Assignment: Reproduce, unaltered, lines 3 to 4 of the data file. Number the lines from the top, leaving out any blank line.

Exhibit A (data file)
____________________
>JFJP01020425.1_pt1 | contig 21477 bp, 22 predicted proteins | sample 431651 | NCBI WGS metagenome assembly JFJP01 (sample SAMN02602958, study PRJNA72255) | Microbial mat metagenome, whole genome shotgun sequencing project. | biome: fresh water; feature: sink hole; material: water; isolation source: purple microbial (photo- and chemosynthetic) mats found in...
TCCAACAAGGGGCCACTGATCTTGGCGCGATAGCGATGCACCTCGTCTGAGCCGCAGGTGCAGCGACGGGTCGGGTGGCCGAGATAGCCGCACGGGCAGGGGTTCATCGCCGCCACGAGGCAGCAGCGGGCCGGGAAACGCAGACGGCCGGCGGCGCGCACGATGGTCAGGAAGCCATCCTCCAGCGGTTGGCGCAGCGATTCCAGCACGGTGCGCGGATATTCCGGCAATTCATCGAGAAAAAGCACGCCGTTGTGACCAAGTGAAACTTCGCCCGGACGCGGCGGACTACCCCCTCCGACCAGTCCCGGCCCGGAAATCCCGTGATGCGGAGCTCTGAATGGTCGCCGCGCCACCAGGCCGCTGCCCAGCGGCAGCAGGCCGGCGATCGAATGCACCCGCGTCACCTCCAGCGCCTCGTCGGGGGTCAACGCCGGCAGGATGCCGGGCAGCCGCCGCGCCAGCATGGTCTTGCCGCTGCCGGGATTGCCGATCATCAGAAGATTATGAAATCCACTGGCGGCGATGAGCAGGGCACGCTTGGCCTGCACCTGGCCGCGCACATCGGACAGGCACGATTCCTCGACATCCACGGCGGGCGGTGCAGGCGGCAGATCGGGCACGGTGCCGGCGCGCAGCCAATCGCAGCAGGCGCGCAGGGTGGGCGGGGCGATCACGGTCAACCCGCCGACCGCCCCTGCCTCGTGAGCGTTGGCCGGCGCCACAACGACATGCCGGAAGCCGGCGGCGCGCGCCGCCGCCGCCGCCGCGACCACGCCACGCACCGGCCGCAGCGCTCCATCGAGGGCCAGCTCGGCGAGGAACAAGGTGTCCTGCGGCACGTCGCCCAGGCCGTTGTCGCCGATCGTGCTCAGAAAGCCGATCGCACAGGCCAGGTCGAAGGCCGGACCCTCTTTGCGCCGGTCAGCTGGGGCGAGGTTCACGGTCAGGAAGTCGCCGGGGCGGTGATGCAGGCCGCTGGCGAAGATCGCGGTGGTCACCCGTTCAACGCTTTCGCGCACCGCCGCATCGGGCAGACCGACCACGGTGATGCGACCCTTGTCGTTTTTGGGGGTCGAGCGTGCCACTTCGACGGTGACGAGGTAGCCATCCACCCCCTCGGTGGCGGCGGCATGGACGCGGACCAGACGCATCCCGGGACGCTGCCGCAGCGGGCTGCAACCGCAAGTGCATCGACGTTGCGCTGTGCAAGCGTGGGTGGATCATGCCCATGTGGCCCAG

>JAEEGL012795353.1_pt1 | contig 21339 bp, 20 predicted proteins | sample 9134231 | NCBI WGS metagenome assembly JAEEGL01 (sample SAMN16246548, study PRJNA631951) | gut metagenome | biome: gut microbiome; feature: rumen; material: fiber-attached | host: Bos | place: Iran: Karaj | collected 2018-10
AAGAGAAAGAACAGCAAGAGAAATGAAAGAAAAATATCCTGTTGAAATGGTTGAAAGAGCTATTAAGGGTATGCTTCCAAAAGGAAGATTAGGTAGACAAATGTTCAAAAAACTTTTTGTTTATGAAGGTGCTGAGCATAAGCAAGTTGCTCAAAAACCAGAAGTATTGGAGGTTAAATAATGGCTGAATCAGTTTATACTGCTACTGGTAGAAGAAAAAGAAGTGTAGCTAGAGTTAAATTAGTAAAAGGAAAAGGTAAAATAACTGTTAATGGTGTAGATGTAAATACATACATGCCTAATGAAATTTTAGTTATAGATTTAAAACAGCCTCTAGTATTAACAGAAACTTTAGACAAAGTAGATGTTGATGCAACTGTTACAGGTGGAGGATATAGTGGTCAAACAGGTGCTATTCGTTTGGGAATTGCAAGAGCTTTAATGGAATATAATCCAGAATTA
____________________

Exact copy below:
>JAEEGL012795353.1_pt1 | contig 21339 bp, 20 predicted proteins | sample 9134231 | NCBI WGS metagenome assembly JAEEGL01 (sample SAMN16246548, study PRJNA631951) | gut metagenome | biome: gut microbiome; feature: rumen; material: fiber-attached | host: Bos | place: Iran: Karaj | collected 2018-10
AAGAGAAAGAACAGCAAGAGAAATGAAAGAAAAATATCCTGTTGAAATGGTTGAAAGAGCTATTAAGGGTATGCTTCCAAAAGGAAGATTAGGTAGACAAATGTTCAAAAAACTTTTTGTTTATGAAGGTGCTGAGCATAAGCAAGTTGCTCAAAAACCAGAAGTATTGGAGGTTAAATAATGGCTGAATCAGTTTATACTGCTACTGGTAGAAGAAAAAGAAGTGTAGCTAGAGTTAAATTAGTAAAAGGAAAAGGTAAAATAACTGTTAATGGTGTAGATGTAAATACATACATGCCTAATGAAATTTTAGTTATAGATTTAAAACAGCCTCTAGTATTAACAGAAACTTTAGACAAAGTAGATGTTGATGCAACTGTTACAGGTGGAGGATATAGTGGTCAAACAGGTGCTATTCGTTTGGGAATTGCAAGAGCTTTAATGGAATATAATCCAGAATTA